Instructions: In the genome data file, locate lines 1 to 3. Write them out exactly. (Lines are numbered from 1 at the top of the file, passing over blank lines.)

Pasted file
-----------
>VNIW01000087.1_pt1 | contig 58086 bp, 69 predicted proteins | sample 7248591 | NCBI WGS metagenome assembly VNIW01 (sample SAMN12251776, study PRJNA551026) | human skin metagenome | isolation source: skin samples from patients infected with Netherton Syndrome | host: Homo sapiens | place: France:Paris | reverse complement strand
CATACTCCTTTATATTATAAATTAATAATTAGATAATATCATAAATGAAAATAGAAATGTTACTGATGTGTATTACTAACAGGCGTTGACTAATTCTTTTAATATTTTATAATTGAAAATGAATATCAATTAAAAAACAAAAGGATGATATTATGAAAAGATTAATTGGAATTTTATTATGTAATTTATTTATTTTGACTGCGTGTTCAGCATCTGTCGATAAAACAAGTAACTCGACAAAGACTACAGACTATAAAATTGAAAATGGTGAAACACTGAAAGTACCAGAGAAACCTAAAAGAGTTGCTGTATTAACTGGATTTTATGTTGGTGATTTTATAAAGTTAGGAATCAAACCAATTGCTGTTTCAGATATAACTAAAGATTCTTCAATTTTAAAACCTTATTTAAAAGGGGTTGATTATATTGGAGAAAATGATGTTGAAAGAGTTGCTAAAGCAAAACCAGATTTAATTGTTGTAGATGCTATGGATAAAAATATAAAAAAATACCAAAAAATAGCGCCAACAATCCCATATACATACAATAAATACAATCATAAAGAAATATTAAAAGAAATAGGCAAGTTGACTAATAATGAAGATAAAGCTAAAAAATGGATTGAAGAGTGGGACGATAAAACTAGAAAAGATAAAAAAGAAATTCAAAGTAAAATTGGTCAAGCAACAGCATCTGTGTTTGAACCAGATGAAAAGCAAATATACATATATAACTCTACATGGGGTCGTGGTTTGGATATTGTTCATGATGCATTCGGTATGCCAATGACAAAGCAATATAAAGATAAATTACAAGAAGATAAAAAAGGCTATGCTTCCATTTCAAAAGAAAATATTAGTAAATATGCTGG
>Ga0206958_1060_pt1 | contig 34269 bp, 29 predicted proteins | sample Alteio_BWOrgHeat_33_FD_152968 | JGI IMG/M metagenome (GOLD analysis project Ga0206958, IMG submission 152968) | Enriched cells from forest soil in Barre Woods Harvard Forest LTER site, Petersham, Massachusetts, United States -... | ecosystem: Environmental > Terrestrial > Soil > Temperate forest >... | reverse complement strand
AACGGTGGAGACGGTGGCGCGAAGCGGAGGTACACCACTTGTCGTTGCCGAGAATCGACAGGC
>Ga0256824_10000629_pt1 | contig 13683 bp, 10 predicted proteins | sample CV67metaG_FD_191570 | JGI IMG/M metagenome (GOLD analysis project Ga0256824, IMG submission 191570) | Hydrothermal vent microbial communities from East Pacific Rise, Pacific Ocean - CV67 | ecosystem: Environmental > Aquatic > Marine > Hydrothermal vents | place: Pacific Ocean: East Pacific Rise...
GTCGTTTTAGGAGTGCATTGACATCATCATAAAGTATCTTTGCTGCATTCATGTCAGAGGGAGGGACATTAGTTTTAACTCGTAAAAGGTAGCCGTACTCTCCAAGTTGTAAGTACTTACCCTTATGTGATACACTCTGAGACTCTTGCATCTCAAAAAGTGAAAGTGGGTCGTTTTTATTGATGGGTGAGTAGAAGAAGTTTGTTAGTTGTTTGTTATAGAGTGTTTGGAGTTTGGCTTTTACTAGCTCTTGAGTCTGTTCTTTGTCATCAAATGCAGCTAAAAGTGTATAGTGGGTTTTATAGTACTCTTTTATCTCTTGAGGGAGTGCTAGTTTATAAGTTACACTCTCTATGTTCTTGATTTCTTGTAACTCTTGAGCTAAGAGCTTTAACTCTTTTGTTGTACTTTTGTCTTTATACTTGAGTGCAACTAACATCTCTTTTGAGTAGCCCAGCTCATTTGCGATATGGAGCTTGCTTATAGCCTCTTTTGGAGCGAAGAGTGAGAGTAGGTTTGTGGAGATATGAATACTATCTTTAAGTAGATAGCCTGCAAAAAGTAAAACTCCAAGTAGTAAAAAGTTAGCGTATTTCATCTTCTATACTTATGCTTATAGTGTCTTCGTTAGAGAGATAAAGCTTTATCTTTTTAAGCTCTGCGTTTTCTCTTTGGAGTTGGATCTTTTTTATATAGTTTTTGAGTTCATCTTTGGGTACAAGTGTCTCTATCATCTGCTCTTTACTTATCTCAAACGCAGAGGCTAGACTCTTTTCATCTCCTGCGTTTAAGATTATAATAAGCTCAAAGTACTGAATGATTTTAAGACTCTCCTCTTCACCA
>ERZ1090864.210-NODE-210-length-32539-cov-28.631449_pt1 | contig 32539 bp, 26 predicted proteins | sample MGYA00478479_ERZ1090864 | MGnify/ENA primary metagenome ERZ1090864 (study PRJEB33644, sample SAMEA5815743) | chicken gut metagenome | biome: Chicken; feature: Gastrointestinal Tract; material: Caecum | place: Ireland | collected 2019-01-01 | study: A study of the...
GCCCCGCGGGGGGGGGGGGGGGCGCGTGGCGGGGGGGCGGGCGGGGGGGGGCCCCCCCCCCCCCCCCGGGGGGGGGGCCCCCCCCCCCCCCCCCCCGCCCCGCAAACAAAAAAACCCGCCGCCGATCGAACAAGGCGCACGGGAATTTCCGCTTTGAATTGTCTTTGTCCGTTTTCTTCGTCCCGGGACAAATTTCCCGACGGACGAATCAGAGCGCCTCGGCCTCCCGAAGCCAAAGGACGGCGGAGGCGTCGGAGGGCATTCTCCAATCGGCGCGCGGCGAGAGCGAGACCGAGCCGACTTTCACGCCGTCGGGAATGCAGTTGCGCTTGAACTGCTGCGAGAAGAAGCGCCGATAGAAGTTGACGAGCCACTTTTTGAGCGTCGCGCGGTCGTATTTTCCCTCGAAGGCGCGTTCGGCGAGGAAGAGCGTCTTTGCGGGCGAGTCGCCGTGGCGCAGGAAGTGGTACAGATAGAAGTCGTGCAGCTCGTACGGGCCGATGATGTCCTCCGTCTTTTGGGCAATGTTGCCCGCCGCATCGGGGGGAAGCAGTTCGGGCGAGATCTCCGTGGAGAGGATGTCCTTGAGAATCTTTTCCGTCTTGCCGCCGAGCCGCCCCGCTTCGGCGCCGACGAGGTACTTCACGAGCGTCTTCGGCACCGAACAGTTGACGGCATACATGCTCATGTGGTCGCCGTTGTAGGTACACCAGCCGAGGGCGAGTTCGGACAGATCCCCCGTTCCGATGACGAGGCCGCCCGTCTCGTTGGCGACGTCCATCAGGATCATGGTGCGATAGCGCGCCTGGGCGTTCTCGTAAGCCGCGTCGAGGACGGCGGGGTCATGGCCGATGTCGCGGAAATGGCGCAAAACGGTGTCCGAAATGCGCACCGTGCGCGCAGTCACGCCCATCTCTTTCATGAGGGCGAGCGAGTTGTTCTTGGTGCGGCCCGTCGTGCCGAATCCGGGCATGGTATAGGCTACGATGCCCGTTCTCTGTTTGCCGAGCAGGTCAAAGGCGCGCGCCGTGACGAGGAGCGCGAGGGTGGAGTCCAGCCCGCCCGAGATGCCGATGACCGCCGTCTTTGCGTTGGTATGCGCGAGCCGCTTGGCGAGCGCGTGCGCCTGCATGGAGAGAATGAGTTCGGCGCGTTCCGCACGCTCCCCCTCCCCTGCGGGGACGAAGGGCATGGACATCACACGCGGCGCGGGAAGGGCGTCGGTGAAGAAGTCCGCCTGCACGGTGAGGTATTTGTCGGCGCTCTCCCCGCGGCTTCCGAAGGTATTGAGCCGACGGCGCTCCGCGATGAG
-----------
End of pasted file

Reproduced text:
>VNIW01000087.1_pt1 | contig 58086 bp, 69 predicted proteins | sample 7248591 | NCBI WGS metagenome assembly VNIW01 (sample SAMN12251776, study PRJNA551026) | human skin metagenome | isolation source: skin samples from patients infected with Netherton Syndrome | host: Homo sapiens | place: France:Paris | reverse complement strand
CATACTCCTTTATATTATAAATTAATAATTAGATAATATCATAAATGAAAATAGAAATGTTACTGATGTGTATTACTAACAGGCGTTGACTAATTCTTTTAATATTTTATAATTGAAAATGAATATCAATTAAAAAACAAAAGGATGATATTATGAAAAGATTAATTGGAATTTTATTATGTAATTTATTTATTTTGACTGCGTGTTCAGCATCTGTCGATAAAACAAGTAACTCGACAAAGACTACAGACTATAAAATTGAAAATGGTGAAACACTGAAAGTACCAGAGAAACCTAAAAGAGTTGCTGTATTAACTGGATTTTATGTTGGTGATTTTATAAAGTTAGGAATCAAACCAATTGCTGTTTCAGATATAACTAAAGATTCTTCAATTTTAAAACCTTATTTAAAAGGGGTTGATTATATTGGAGAAAATGATGTTGAAAGAGTTGCTAAAGCAAAACCAGATTTAATTGTTGTAGATGCTATGGATAAAAATATAAAAAAATACCAAAAAATAGCGCCAACAATCCCATATACATACAATAAATACAATCATAAAGAAATATTAAAAGAAATAGGCAAGTTGACTAATAATGAAGATAAAGCTAAAAAATGGATTGAAGAGTGGGACGATAAAACTAGAAAAGATAAAAAAGAAATTCAAAGTAAAATTGGTCAAGCAACAGCATCTGTGTTTGAACCAGATGAAAAGCAAATATACATATATAACTCTACATGGGGTCGTGGTTTGGATATTGTTCATGATGCATTCGGTATGCCAATGACAAAGCAATATAAAGATAAATTACAAGAAGATAAAAAAGGCTATGCTTCCATTTCAAAAGAAAATATTAGTAAATATGCTGG
>Ga0206958_1060_pt1 | contig 34269 bp, 29 predicted proteins | sample Alteio_BWOrgHeat_33_FD_152968 | JGI IMG/M metagenome (GOLD analysis project Ga0206958, IMG submission 152968) | Enriched cells from forest soil in Barre Woods Harvard Forest LTER site, Petersham, Massachusetts, United States -... | ecosystem: Environmental > Terrestrial > Soil > Temperate forest >... | reverse complement strand